One of the things that we take for granted on IBM i is the ability of this operating system to manage memory usage thanks to its virtual memory management—single-level storage, as we call it.
IBM i Performance Adjustment
Single-level storage has many benefits. It frees your application programs and their data from having to be managed in a shared memory space. The operating system takes care of loading programs and data into main storage (RAM) from auxiliary storage (disk) in appropriate chunks so that the processor can do its job.
However, this moving of programs and data from disk can cause an I/O bottleneck, which leaves you in a quandary. How much memory do you allocate to the work that you need IBM i to do? Where do you change this? How can you monitor the results? This scenario has been referred to as the “black art” of performance adjustment in IBM i circles, but there’s no need to fear.
We’ll start with the “Work with System Status” command WRKSYSSTS (or DSPSYSSTS if you don’t have authority to the work command). Execute the command and follow the results using the guidelines below.
Terminology, Pool Architecture, and Recommendations
Let’s explain what you’ll see on the WRKSYSSTS panel and how to interpret the data (see figure 1).
Figure 1: The WRKSYSSTS command displays IBM i performance information.
System memory pools are numbered 1 to 64. Add the total in this column and that is the total memory on the system. Typically, there are four pre-defined memory pools on your system:
- System Pool 1 is the *MACHINE pool where the operating system and LIC operate.
- System Pool 2 is the *BASE pool where all unused memory is placed and where, by default, many vendor and user applications run.
- System Pool 3, System Pool 4, and above can change based on the order in which your subsystems start up. For instance, if your QINTER subsystem starts first, it will be assigned as System Pool 3 and labeled *INTERACT. If QSPL starts up next, then it will be System Pool 4 and assigned as *SPOOL.
Hopefully, you or your previous administrators or application providers created additional pools to separate the types of work on your system. Workloads that are similar should be routed into shared pools with similar activities. For instance, batch work could all be routed into its own pool so as not to interfere with your web services activity. Initial pool sizes are assigned using system values, the WRKSHRPOOL screen, and the CHGSBSD command for private pools.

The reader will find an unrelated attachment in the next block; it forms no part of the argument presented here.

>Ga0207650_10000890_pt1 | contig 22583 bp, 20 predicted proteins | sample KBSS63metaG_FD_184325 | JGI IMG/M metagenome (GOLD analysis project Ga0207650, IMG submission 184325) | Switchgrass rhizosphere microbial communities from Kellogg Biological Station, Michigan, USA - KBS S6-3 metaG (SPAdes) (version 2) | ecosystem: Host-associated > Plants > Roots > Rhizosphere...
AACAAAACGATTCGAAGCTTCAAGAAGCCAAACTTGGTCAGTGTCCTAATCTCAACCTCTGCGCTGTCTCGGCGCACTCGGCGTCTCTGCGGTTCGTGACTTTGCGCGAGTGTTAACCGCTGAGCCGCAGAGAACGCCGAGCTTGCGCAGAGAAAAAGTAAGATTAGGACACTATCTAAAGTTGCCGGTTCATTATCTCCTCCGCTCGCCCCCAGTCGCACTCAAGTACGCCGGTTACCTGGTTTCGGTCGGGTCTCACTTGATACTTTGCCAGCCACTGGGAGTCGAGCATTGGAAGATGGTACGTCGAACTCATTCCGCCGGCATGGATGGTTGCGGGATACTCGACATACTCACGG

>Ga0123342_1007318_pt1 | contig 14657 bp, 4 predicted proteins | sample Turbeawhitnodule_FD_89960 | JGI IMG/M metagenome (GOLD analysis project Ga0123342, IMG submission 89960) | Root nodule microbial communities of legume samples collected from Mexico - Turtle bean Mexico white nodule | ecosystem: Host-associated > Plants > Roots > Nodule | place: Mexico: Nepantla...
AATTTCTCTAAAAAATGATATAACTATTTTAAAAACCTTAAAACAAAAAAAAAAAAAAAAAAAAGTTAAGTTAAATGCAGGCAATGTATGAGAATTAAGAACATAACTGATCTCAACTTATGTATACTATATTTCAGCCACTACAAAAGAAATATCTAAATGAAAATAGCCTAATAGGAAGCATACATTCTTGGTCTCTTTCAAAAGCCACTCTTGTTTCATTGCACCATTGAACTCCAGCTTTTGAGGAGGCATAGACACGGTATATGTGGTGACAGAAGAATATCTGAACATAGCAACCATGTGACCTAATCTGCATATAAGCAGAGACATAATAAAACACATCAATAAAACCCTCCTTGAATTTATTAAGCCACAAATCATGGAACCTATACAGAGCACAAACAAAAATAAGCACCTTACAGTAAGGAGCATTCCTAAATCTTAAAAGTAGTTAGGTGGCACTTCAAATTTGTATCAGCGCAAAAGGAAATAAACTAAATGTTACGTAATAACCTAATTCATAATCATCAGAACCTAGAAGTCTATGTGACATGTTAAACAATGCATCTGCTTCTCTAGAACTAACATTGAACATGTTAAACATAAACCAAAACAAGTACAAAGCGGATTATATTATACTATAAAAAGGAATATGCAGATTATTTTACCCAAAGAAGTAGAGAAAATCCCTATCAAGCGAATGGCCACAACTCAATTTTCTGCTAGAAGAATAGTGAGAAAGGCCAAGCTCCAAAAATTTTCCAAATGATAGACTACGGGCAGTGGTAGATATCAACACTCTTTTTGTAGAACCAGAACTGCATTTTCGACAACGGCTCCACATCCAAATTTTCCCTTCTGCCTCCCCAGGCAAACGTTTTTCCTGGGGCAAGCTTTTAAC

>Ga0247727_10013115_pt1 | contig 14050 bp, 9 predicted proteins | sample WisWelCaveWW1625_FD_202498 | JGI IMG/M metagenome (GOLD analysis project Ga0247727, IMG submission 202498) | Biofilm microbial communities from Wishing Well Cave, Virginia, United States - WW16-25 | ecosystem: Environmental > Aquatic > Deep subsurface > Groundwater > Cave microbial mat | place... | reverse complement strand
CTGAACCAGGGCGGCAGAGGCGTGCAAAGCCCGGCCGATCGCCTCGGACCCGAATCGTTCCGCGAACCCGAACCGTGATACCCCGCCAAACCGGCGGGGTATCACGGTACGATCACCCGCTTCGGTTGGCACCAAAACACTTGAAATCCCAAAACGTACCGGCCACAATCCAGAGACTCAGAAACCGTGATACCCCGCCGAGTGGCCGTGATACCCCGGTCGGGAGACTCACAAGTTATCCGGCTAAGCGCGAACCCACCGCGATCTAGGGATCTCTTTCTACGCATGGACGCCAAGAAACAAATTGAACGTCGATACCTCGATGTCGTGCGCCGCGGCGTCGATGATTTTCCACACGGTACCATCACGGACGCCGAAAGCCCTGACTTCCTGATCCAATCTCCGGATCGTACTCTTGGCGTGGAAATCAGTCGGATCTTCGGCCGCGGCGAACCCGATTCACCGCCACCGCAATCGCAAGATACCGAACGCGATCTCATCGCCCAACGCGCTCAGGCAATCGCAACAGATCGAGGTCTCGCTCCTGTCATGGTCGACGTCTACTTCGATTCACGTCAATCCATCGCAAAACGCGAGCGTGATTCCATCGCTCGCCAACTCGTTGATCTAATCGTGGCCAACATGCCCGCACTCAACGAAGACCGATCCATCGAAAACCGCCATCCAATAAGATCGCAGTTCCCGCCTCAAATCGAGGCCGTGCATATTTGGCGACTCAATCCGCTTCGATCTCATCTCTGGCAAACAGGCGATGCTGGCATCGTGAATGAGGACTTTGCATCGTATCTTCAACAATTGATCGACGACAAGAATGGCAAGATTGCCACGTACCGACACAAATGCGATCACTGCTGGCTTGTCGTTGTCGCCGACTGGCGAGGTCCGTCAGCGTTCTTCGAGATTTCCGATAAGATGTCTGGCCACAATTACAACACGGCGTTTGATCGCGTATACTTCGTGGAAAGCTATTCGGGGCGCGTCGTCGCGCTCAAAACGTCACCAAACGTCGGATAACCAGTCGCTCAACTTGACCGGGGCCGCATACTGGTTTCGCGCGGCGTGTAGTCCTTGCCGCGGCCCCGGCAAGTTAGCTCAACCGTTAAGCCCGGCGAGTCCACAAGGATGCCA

Performance adjusters (i.e., built-in tuners—if turned on—with system value QPFRADJ and set to a 2 or 3, or Robot will adjust memory pools based on demand and threshold values that are set in system values and the WRKSHRPOOL screen. In Robot, we call these performance factors.
Machine Pool – System value QMCHPOOL is the minimum machine pool size. Automatic performance adjusting has been known to adjust the machine pool up to 40% of the total memory on the system due to shared machine and operating system programs. The performance adjuster will attempt to adjust this pool until the total combined database and non-database faulting rate is below 10. It is critical that the faulting rate for this pool be kept below 10 faults per second (see database and non-database faulting below).
Reserved Size (by memory pool) – This value is calculated by the operating system, is for system use only, and cannot be used by jobs. It is critical that enough memory be allocated to the machine pool at the outset so that reserved size does not exhaust it. The QMCHPOOL system value will be changed by the built-in performance adjusters automatically so a manual adjustment should not be necessary.
As a starting point, we recommend these minimum pool sizes for systems with 10 GB main memory or more:
- 7–10% of total memory for *MACHINE (system pool 1)
- 5–8% of total for *BASE memory pool (system pool 2)
- 1 MB per interactive session for *INTERACT (system pool 3)
- 1 MB for *SPOOL (system pool 4)
Custom batch memory pools should be large enough for 5 MB per batch job at a minimum.
Web and Java applications have specific tuning requirements, but typical of those applications are their multi-threaded characteristics. Those processes need special handling and will cause the Max Active Thread requirements to go up. Use WRKACTJOB OUTPUT (*PRINT) or WRKACTJOB F11-twice to see the thread count for those jobs. Your performance tuner will adjust your pool sizes and activity levels based on this type of activity as well.